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Employee effort: reward balance and first-level manager transformational leadership within elderly care
Umeå University, Faculty of Social Sciences, Department of Sociology. Umeå University, Faculty of Social Sciences, Umeå Centre for Gender Studies (UCGS).ORCID iD: 0000-0002-9627-4625
Umeå University, Faculty of Social Sciences, Umeå Centre for Gender Studies (UCGS). Umeå University, Faculty of Medicine, Department of Public Health and Clinical Medicine, Epidemiology and Global Health.
Umeå University, Faculty of Medicine, Department of Community Medicine and Rehabilitation, Physiotherapy.
2018 (English)In: Scandinavian Journal of Caring Sciences, ISSN 0283-9318, E-ISSN 1471-6712, Vol. 32, no 1, p. 407-416Article in journal (Refereed) Published
Abstract [en]

Background: Negative aspects, staff dissatisfaction and problems related to internal organisational factors of working in elderly care are well-known and documented. Much less is known about positive aspects of working in elderly care, and therefore, this study focuses on such positive factors in Swedish elderly care. We combined two theoretical models, the effort–reward imbalance model and the Transformational Leadership Style model. The aim was to estimate the potential associations between employee-perceived transformational leadership style of their managers, and employees' ratings of effort and reward within elderly care work.

Methods: The article is based on questionnaires distributed at on-site visits to registered nurses, occupational therapists, physiotherapists (high-level education) and assistant nurses (low-level education) in nine Swedish elderly care facilities. In order to grasp the positive factors of work in elderly care, we focused on balance at work, rather than imbalance.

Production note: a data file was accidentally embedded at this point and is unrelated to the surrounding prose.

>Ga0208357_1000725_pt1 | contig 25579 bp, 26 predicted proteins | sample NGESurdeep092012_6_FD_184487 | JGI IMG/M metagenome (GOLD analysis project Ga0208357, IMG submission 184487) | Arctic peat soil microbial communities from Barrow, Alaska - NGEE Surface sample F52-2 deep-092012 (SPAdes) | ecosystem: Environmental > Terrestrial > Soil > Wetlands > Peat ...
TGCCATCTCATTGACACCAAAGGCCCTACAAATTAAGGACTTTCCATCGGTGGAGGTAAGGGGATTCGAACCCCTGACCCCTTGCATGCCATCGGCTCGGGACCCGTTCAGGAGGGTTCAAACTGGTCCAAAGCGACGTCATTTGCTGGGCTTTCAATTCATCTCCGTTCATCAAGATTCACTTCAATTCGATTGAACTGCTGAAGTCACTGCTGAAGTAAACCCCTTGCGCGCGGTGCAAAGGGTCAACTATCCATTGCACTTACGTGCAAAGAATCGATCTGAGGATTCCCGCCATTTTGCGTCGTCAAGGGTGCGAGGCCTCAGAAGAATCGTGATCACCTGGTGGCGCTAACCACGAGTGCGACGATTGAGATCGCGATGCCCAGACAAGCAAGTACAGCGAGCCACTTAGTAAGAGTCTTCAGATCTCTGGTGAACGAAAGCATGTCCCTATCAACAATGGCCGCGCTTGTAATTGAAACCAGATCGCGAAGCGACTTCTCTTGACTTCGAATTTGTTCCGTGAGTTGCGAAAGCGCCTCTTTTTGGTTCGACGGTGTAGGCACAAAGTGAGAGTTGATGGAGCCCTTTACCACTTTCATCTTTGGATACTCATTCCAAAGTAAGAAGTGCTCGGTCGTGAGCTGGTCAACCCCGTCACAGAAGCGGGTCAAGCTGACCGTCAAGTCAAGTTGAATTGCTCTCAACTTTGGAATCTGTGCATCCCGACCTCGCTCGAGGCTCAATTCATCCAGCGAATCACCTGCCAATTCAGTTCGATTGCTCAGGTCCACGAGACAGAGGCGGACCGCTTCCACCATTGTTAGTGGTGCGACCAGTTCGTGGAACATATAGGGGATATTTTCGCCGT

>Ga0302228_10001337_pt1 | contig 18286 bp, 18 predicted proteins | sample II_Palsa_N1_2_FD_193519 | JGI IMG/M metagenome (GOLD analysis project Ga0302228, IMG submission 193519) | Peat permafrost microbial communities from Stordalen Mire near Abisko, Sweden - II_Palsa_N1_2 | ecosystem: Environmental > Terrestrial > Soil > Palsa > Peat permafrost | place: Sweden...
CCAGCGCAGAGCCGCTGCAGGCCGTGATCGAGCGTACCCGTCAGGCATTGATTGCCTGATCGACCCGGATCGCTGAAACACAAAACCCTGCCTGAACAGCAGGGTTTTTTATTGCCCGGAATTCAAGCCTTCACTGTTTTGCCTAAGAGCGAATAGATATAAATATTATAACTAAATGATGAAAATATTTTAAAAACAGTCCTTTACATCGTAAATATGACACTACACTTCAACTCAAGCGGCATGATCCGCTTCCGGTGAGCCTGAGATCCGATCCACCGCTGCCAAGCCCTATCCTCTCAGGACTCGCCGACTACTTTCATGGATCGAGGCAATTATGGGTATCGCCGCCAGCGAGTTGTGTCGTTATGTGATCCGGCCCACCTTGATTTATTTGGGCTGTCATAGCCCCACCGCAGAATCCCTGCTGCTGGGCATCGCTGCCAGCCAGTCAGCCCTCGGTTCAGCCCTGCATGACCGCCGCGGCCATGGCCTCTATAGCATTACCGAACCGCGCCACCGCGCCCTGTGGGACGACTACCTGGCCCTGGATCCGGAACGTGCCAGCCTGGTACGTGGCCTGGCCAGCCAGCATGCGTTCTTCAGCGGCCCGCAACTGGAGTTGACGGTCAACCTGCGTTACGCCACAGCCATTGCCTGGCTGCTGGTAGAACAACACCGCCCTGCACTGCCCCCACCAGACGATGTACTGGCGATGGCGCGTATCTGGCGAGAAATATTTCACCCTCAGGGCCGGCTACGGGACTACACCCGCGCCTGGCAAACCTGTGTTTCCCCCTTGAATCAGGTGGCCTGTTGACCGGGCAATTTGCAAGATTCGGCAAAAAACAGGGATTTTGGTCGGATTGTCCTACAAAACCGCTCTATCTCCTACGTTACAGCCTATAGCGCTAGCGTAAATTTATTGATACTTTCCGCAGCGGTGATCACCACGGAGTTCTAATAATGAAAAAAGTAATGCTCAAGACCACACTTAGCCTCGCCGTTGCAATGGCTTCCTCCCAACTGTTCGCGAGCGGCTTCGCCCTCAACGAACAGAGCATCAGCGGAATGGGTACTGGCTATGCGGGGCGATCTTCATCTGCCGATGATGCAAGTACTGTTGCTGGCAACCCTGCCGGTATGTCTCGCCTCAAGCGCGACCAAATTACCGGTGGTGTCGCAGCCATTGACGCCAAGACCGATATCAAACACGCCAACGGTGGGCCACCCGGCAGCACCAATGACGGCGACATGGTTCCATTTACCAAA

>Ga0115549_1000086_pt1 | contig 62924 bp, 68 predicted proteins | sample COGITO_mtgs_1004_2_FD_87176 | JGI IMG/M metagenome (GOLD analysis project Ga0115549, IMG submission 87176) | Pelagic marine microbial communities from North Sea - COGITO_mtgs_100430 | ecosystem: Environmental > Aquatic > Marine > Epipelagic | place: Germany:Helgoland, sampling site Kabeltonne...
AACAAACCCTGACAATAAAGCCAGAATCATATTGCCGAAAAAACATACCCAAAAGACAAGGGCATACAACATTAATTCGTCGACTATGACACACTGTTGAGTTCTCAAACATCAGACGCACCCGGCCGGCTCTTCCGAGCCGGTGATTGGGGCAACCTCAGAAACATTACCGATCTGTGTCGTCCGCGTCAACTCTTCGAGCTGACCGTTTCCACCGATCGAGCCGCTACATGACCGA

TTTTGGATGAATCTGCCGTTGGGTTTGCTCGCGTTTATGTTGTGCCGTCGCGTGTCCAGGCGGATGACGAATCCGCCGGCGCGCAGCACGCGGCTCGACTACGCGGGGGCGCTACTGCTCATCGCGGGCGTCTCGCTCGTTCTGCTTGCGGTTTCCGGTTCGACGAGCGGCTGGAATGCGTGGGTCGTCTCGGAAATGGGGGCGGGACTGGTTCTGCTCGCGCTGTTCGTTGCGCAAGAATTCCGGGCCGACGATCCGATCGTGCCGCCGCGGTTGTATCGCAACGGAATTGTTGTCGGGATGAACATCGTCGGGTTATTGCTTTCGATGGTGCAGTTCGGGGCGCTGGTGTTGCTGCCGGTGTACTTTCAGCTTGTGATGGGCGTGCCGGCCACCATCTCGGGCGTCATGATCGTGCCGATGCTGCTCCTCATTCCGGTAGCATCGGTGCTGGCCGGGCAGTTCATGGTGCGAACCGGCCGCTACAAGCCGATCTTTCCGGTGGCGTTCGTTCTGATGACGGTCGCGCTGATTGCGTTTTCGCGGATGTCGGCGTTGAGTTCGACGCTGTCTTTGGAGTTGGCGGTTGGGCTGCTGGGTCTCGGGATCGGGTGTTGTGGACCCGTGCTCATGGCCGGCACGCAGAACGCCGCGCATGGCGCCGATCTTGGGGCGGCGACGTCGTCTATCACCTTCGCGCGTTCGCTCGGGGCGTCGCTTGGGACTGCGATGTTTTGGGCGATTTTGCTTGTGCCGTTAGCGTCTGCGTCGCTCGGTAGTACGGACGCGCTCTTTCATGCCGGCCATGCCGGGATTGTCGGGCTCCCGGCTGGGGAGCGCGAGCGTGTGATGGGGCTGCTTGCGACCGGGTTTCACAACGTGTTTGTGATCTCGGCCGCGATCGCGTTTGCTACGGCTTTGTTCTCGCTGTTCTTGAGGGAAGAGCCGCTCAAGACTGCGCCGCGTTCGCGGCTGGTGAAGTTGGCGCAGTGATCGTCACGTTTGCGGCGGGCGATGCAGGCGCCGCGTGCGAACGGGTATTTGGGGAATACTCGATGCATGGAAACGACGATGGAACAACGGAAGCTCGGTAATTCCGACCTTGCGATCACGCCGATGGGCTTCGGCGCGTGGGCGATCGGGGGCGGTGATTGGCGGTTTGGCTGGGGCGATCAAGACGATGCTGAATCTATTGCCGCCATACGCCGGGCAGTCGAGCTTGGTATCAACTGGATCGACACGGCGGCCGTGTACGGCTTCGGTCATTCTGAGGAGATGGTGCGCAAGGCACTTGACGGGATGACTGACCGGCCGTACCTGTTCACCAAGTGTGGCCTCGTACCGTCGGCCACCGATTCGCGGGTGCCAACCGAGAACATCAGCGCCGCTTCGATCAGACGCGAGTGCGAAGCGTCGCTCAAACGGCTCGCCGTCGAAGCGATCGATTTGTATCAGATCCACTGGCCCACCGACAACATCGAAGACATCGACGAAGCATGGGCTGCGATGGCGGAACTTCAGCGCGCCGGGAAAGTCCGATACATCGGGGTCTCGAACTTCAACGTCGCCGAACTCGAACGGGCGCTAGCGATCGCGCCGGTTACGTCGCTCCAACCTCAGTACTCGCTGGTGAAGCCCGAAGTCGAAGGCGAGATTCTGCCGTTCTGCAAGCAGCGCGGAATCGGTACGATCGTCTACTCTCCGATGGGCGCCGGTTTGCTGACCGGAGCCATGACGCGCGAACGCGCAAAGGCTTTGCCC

Results: We found a significant association between employees' effort–reward balance at work and a transformational leadership style among managers. An association was also found between employees' level of education and their assessments of the first-level managers.

Conclusions: We conclude that the first-level manager is an important actor for achieving a good workplace within elderly care, since she/he influences employees' psychosocial working environment. We also conclude that there are differences and inequalities, in terms of well-being, effort and reward at the work place, between those with academic training and those without, in that the former group to a higher degree evaluated their first-level manager to perform a transformational leadership style, which in turn is beneficial for their psychosocial work environment. Consequently, this (re)-produce inequalities in terms of well-being, effort and reward among the employees at the work place.

Place, publisher, year, edition, pages
2018. Vol. 32, no 1, p. 407-416
Keywords [en]
effort, reward, transformational leadership style, elderly care, first-level manager, quantitative method
National Category
Health Care Service and Management, Health Policy and Services and Health Economy Work Sciences
Research subject
Sociology
Identifiers
URN: urn:nbn:se:umu:diva-140079DOI: 10.1111/scs.12475ISI: 000426524200042PubMedID: 28851057OAI: oai:DiVA.org:umu-140079DiVA, id: diva2:1145684
Funder
Forte, Swedish Research Council for Health, Working Life and WelfareAvailable from: 2017-09-29 Created: 2017-09-29 Last updated: 2018-06-09Bibliographically approved

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Keisu, Britt-IngerÖhman, AnnEnberg, Birgit

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Scandinavian Journal of Caring Sciences
Health Care Service and Management, Health Policy and Services and Health EconomyWork Sciences

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